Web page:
Anglican Archbishop Justin Welby of Canterbury and Pope Francis met for the first time and issued a joint call for unity, rooted in the love of God.
“I know that during Your Grace’s installation in Canterbury Cathedral you remembered in prayer the new Bishop of Rome. I am deeply grateful to you – and since we began our respective ministries within days of each other, I think we will always have a particular reason to support one another in prayer,” Pope Francis said June 14.
The meeting began with a private audience at 11:00 a.m. in the Papal Library, which was followed by their separate addresses and an exchange of gifts. The Pope and archbishop concluded their encounter with a moment of prayer in the Redemptoris Mater Chapel.
In his address to Archbishop Welby, Pope Francis offered him a warm welcome that recalled when Archbishop Michael Ramsey visited Paul VI in 1966, the first time an Anglican primate visited Rome.
Pope Francis then noted that the “history of relations between the Church of England and the Catholic Church is long and complex, and not without pain.”
But “recent decades” have been marked by “a journey of rapprochement and fraternity, and for this we give heartfelt thanks to God,” he said.
“These firm bonds of friendship,” he added, “have enabled us to remain on course even when difficulties have arisen in our theological dialogue that were greater than we could have foreseen at the start of our journey.”
Pope Francis offered particular thanks for “the sincere efforts” by the Church of England made to “understand the reasons that led my Predecessor, Pope Benedict XVI, to provide a canonical structure able to respond to the wishes of those groups of Anglicans who have asked to be received collectively into the Catholic Church.”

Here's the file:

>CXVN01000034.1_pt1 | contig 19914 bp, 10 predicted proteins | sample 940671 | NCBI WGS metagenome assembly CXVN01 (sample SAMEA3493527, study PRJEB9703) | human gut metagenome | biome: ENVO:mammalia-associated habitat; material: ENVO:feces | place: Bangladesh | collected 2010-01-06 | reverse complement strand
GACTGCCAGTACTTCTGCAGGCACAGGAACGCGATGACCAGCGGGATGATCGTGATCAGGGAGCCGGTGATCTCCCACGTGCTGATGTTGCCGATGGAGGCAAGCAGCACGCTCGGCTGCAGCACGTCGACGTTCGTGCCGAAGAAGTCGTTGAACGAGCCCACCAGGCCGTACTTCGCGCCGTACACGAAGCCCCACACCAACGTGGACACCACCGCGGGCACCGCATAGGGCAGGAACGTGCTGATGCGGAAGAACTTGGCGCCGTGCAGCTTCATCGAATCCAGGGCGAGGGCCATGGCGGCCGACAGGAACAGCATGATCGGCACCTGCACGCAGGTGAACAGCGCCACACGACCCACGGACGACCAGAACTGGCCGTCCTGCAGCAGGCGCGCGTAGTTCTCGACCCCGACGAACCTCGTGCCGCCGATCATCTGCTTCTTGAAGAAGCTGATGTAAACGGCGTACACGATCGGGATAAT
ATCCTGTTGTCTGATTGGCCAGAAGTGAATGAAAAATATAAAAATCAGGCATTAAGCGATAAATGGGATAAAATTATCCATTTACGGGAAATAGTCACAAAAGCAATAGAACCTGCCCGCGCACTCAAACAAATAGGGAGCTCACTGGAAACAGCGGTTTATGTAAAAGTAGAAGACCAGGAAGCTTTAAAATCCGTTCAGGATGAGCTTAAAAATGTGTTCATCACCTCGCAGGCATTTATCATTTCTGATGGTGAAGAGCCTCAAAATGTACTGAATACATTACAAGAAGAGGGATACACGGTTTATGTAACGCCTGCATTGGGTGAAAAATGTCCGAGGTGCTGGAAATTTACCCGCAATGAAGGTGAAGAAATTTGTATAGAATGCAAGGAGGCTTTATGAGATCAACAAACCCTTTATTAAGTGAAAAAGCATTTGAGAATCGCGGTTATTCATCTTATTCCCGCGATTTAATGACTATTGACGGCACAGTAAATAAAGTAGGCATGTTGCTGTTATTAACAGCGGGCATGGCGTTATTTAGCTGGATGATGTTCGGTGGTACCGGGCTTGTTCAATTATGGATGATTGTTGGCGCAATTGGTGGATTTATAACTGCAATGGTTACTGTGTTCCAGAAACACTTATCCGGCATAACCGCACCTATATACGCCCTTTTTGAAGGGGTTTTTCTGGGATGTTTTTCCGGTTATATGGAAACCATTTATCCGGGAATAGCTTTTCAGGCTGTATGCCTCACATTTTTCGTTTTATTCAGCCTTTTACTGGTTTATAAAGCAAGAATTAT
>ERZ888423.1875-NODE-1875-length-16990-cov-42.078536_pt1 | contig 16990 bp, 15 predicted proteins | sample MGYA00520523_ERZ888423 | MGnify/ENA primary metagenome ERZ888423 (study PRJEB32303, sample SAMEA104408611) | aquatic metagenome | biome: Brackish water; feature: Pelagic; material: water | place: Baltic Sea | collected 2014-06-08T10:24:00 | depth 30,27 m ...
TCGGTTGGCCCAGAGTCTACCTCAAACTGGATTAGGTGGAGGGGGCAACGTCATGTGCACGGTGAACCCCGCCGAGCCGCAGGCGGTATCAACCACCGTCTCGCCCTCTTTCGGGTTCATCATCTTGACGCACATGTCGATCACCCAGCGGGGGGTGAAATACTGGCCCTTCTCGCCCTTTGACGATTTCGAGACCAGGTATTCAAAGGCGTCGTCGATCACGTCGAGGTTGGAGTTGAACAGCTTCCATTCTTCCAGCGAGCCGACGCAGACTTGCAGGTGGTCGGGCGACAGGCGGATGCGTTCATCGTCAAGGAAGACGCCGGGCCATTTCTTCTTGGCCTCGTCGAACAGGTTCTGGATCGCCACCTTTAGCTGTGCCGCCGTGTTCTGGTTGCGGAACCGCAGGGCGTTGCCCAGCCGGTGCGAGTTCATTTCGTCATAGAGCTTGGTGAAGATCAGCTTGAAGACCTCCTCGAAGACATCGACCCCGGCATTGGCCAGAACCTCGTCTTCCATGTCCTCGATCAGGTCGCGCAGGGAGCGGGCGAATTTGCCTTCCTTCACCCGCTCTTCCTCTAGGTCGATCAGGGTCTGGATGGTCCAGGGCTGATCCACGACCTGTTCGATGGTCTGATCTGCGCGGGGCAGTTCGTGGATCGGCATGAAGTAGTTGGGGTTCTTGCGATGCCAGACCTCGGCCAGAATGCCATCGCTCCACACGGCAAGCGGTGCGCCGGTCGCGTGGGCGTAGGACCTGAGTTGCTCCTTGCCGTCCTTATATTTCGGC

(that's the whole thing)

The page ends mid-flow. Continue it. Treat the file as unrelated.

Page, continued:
“I am sure this will enable the spiritual, liturgical and pastoral traditions that form the Anglican patrimony to be better known and appreciated in the Catholic world,” he remarked.
The Holy Father also highlighted that the “search for unity among Christians is prompted not by practical considerations, but by the will of the Lord Jesus Christ himself, who made us his brothers and sisters, children of the One Father.”
He pointed to several concrete areas of unity, including Anglicans and Catholics’ witness, to “God and the promotion of Christian values in a world that seems at times to call into question some of the foundations of society, such as respect for the sacredness of human life or the importance of the institution of the family built on marriage.”
Also on Pope Francis’ mind were efforts to achieve “greater social justice, to build an economic system that is at the service of man and promotes the common good,” giving a voice to the poor and working for peace between nations.
“In this regard, together with Archbishop Nichols, you have urged the authorities to find a peaceful solution to the Syrian conflict such as would guarantee the security of the entire population, including the minorities, not least among whom are the ancient local Christian communities.
“As you yourself have observed,” the Pope said, “we Christians bring peace and grace as a treasure to be offered to the world, but these gifts can bear fruit only when Christians live and work together in harmony.”
He concluded his address by saying, let us “travel the path towards unity, fraternally united in charity and with Jesus Christ as our constant point of reference. In our worship of Jesus Christ we will find the foundation and raison d’être of our journey.”?
For his part, Archbishop Welby prayed, “the nearness of our two inaugurations may serve the reconciliation of the world and the Church.”
The Anglican archbishop also acknowledged the “journey is testing and we cannot be unaware that differences exist about how we bring the Christian faith to bear on the challenges thrown up by modern society.”
“But our ‘goal is great enough to justify the effort of the journey,’” he said, quoting Benedict XVI’s encyclical “Spe Salvi.”
In Archbishop Welby’s view, the way forward “must reflect the self-giving love of Christ, our bearing of his Cross, and our dying to ourselves so as to live with Christ, which will show itself in hospitality and love for the poor. We must love those who seek to oppose us, and love above all those tossed aside—even whole nations—by the present crises around the world.”